t was almost impossible to narrow this list to 10 recordings. My sincere congratulations to all of the artists listed here. The recognition is truly deserved. To anyone viewing this list, any of these recordings are worthy investments of your money and time.
The Masticators, Masticate! (To M’Lou)
I said this early in 2000, and I will say it again: “The one sentence description is this: if a band had a frontperson who sounded like a combined Ronnie Spector, Sheryl Crow and Tracy Ullman and had a look that was sexy without insulting women; if a band could write songs of any pop variety and rock as hard as great bands such as The Pretenders, The Who, and Cheap Trick but had the taste and style of a late ‘70s Linda Ronstadt or rockin’ Sheryl Crow; if the band had a killer live show; if the band had the whole package, AND could save rock ‘n’ roll from Boy Bands and Celine Dion, this would be The Masticators. One of the best releases of 2000.” If I am forced to pick one CD, this is my pick for recording of the year.
Jupiter Affect, instructions for the two ways of becoming alice (EggBERT)
If you like power in your pop, if you like pitch perfect vocals (Michael Quercio, formerly of The Three O’ Clock), and if you are interested in a recording that is equal parts Zombies (Odyssey and Oracle), Queen (“Bohemian Rhapsody”) and the Beatles (Revolver), this one is for you. The songs are all rockin’ melodic gems culled from the widest variety of influences. Michael Quercio is a master of the hook. A great recording.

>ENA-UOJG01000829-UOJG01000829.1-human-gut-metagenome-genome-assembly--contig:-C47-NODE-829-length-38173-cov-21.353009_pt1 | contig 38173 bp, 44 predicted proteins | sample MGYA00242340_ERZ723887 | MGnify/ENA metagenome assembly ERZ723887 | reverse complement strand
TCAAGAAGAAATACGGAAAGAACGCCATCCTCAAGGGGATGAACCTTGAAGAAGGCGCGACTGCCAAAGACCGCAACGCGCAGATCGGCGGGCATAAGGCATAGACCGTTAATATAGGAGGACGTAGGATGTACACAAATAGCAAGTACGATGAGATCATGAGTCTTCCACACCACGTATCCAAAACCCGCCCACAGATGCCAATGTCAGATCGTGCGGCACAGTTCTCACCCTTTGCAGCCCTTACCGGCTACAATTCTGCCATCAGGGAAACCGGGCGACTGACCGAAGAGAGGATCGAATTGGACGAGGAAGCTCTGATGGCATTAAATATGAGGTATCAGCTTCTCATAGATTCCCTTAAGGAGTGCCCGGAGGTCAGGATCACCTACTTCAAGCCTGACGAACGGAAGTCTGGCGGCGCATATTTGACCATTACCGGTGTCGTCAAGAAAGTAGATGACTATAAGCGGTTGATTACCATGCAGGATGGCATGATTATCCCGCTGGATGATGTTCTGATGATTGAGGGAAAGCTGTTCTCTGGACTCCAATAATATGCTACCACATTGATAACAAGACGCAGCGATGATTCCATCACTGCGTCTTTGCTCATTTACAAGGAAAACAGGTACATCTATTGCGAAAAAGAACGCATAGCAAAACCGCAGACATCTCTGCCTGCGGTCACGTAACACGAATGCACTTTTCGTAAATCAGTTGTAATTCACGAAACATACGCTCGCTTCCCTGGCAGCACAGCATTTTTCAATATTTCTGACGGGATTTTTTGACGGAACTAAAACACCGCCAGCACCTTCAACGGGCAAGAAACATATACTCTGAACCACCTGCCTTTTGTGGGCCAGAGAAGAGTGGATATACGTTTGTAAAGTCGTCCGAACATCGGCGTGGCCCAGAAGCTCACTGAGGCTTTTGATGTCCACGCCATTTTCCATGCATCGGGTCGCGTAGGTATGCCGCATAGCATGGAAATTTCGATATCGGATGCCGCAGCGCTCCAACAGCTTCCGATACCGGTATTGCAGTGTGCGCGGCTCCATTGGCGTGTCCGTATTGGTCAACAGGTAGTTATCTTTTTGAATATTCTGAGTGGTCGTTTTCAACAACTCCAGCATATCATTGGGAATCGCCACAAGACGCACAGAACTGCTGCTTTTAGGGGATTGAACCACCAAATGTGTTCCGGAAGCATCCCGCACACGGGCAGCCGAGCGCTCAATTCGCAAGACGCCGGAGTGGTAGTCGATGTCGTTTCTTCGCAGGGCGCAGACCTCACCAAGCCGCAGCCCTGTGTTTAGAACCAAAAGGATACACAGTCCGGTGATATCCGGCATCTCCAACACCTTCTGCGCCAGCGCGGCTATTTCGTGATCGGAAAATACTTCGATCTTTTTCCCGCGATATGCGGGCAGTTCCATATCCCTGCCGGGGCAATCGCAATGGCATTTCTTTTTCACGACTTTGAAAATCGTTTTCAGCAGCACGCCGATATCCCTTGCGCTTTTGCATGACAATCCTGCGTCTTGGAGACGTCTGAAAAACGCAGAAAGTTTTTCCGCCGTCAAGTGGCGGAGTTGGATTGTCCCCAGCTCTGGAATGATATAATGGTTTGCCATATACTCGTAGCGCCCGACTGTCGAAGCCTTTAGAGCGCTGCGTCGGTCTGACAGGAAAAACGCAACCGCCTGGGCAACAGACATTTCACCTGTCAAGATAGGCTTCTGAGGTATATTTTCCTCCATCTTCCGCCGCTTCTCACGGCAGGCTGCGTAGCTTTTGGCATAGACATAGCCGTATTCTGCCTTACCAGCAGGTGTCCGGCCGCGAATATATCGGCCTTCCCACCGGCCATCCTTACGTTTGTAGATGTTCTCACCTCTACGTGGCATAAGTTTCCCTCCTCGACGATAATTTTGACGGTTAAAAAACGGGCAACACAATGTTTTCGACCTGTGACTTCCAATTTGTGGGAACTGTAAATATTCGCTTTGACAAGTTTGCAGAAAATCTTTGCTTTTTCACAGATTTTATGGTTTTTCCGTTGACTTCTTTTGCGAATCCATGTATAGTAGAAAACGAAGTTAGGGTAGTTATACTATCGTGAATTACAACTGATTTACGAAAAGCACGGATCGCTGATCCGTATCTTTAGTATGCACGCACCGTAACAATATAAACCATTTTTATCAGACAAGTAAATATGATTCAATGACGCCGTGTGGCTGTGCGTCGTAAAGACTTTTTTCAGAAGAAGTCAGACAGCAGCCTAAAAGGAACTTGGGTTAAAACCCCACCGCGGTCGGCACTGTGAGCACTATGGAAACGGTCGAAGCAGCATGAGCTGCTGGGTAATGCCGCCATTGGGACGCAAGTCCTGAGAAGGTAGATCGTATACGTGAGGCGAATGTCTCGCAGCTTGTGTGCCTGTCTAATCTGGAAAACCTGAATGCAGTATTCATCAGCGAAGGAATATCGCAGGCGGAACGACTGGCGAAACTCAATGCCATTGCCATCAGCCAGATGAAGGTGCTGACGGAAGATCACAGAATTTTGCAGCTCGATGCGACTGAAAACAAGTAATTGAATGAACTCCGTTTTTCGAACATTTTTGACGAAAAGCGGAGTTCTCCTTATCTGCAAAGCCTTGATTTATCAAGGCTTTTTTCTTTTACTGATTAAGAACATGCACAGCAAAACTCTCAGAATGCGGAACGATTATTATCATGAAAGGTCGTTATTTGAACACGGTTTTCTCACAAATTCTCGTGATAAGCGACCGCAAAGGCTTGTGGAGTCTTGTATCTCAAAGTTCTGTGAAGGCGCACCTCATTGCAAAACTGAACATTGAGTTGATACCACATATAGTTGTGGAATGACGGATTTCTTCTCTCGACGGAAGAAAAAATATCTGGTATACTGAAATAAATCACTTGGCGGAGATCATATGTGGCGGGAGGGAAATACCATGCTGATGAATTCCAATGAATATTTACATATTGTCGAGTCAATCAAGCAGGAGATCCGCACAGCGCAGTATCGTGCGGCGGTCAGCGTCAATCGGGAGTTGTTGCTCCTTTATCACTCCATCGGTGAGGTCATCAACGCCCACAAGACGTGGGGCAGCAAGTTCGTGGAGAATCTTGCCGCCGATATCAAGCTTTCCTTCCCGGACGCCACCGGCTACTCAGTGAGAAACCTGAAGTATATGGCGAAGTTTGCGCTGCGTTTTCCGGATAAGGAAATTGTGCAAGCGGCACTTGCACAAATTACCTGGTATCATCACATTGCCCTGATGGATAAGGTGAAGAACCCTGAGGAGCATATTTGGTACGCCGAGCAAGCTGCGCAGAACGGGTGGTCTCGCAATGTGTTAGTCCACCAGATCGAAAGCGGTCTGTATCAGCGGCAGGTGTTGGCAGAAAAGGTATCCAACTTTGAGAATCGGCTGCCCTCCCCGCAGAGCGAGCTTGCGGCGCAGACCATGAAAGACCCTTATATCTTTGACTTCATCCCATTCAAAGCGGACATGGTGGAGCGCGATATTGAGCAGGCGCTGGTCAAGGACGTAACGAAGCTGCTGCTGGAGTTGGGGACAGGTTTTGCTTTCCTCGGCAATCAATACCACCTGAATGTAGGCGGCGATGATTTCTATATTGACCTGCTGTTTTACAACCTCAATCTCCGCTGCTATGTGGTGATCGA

Elliott Smith, Figure 8 (Dreamworks)
Figure 8 is a collection of excellent songs and great performances. Smith is a rare artist who can pen and perform songs with sparse instrumentation and pull it off. On Figure 8, I invite you to experience the phosphorescent brilliance of the bare songs “Somebody that I Used to Know”, “I Better Be Quiet Now”, and “Easy Way Out”. But these tracks are not even the highlights. “Everything Reminds Me of Her” is a beautiful track that brings you into Smith’s world. Simple heartfelt lyrics like: “...so if I seem a little out of it, sorry…but why should I lie…everything reminds me of her”. It doesn’t rhyme. It’s not classically clever. Just real, like all of Smith’s best stuff. A triumph for him, and another step in this artist’s exponential growth.
Bettie Serveert, Private Suit (Parasol)
BS exploded onto the world music scene in 1992 with the absolutely classic Palomine, one of the ‘90s defining moments in music. Palomine resembles in part the sound on Private Suit: Ms. van Dijk, the lead singer, mesmerizes you into a hypnotic state with her understated, soulful vocal delivery, while Visser, the guitarist, provides a riffing, melodic guitar undertow that builds on almost every song to an aural climax. Indeed, that description is overtly sexual; however, this is a very sexy band. I challenge anyone to listen to any Bettie Serveert recording and conclude that they are not the alternative pop equivalent of Luther Vandross or Barry White. Private Suit puts you in the mood. BS is one of the greatest bands of the modern era, and this recording is part of that legacy. Hyperbole? Not to me.
Michael Carpenter, Hopefulness (Not Lame)
This recording is a heartfelt, melodic gem that is equal parts Sunflower-era Beach Boys, Beatles and other masters of the three minute hook. Carpenter, who hails from Australia, is one of the best kept secrets in the world. This recording is the unknown nugget of gold that you might want to unearth from my list.
Damon and Naomi, With Ghost (Sub Pop)